31 Oct Guest contributor on healthline parenthood
I recently had the pleasure of being able to “guest blog” about my adoption journey. This was a great experience that I wanted to share here….
“As an adult adoptee in a same-gender relationship, I never expected it’d be hard to let go of the idea of being pregnant. Once I did, I came face to face with some harsh truths about adoption.
When my ex and I started talking about expanding our family, we decided to try insemination first. When that didn’t work, we shifted to adoption.
And we tried to get pregnant — goodness, it’s not like we didn’t try.
Being in a partnership with another woman means the “trying” is always intentional. When you plan to conceive by way of insemination or in vitro fertilization, there are no #oopsie conversations that lead with, I don’t know when or how THAT happened!
We pored over books of possible sperm donors and when we landed on “the one” we ordered his sperm and scheduled the necessary appointments at the fertility clinic.
We decided that our first time trying to inseminate would be done on our own, in our home, because we wanted to create a loving, romantic space. We thought it would help the process energetically.
So the bath was drawn, the candles lit, the vibrator nearby, and we were ready to ease into the experience by way of an intentional — and shall I say, awkward — ritual. I thought it would be MAGICAL, and obviously it would work. The first time.
HA! At the time, we lived in a bungalow with one bathroom and a very small tub. I’m 5’10” and my ex partner is 5’11” — so both of us fitting in one small tub wasn’t an option.
Hell, me fitting in one small tub is barely an option unless I’m cool with having one half of my body in the water while the other half freezes in the open air.
And even though we did all the things we thought we should do, I didn’t get pregnant. Not that time… nor the 8 additional times we tried. We had to change our plan if we wanted to expand our family because getting pregnant by way of insemination was no longer an option.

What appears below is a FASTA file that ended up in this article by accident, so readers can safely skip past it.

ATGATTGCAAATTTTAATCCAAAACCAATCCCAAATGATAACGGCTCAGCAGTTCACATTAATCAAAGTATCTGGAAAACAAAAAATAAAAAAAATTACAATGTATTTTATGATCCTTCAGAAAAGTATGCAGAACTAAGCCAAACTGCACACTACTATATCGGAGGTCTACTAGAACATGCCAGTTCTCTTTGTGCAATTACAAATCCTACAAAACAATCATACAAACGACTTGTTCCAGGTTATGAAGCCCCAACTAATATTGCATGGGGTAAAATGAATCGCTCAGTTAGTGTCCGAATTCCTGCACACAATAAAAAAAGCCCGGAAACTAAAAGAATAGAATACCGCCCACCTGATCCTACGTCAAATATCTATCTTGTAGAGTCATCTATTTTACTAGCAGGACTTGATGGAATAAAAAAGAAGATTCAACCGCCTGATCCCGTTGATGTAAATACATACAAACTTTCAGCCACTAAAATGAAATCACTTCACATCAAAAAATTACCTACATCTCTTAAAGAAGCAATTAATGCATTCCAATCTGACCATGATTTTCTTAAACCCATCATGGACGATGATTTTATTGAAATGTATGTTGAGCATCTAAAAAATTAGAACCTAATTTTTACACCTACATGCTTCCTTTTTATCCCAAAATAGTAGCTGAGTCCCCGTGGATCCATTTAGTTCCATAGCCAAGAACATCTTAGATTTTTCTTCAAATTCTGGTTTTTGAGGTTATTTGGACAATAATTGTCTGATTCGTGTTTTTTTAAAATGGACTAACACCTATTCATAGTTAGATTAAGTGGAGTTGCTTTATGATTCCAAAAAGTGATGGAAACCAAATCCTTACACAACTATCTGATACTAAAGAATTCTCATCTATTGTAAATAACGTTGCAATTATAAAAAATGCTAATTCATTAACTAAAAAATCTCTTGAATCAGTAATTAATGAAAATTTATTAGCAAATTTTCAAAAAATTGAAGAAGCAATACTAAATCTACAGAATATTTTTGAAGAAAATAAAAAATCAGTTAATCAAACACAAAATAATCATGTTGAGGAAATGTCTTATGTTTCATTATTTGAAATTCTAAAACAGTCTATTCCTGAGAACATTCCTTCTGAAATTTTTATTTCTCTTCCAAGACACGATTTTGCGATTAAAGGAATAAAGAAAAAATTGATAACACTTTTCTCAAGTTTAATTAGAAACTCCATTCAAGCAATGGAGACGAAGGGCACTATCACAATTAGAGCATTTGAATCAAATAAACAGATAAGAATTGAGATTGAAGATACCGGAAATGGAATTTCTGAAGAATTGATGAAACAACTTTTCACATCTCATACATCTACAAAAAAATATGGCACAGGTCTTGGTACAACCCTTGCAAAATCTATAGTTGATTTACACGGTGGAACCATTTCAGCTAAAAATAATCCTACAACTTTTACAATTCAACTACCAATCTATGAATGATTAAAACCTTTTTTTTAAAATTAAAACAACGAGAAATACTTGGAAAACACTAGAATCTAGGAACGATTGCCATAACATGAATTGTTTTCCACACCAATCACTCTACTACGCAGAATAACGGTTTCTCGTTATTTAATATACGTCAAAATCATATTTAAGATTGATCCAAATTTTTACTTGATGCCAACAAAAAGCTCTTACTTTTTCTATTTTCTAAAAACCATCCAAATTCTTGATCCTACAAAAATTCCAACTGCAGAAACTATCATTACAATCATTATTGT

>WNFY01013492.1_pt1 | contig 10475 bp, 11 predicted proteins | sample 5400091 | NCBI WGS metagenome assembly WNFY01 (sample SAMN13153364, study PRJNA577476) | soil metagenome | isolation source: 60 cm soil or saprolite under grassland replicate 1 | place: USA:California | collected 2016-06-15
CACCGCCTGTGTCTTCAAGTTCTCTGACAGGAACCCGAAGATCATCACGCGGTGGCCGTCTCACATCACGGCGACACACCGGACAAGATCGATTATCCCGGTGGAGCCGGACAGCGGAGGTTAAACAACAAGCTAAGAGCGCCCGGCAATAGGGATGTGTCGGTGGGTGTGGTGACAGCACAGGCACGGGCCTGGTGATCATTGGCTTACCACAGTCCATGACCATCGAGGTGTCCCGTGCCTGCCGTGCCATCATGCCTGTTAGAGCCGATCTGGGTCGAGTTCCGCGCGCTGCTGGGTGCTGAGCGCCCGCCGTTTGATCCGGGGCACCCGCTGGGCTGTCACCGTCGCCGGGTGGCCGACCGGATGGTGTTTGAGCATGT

I should point out that I’m an adult adoptee who has two adopted siblings and now, two children who are adopted. I love adoption.
Naturally, I thought I would have zero issues with embracing adoption as the way we grew our family. But I was wrong.
Releasing the thought of being pregnant was a lot harder than I had expected. I had fallen victim to society’s messaging around a woman’s worth and pregnancy.
In our culture, pregnant women are glorified and put on a pedestal — if they present as the ‘right’ type of pregnant woman.
We shoot glorious maternity photos, we praise pregnant women who work grueling hours, we celebrate pregnant women who work out and do all the things while pregnant. We talk about having a child of “your own” — a mini-me.
I mean, goodness, look at all the Instagram posts of women dressed like their babes.
In our culture, we send the message that choosing to be pregnant elevates your worth in the world. And who the hell wouldn’t want to feel worthy?
I felt just as disappointed as anyone when realizing pregnancy wasn’t going to happen for me.
But we were determined to expand our family and adoption was the route we accepted. So, our adoption journey began.”
To read the rest of the article entitled, “I’m Not Pregnant, I’m Just Bloated: My Adoption Journey” please CLICK HERE!
About Debbie Scheer
Debbie Scheer is a speaker, emcee, benefit auctioneer, and humor strategist who resides in Denver, Colorado with her two children. Debbie speaks on a variety of topics including sober life, parenting, transracial adoption, GLBTQ+, grief and resiliency, privilege and mental health.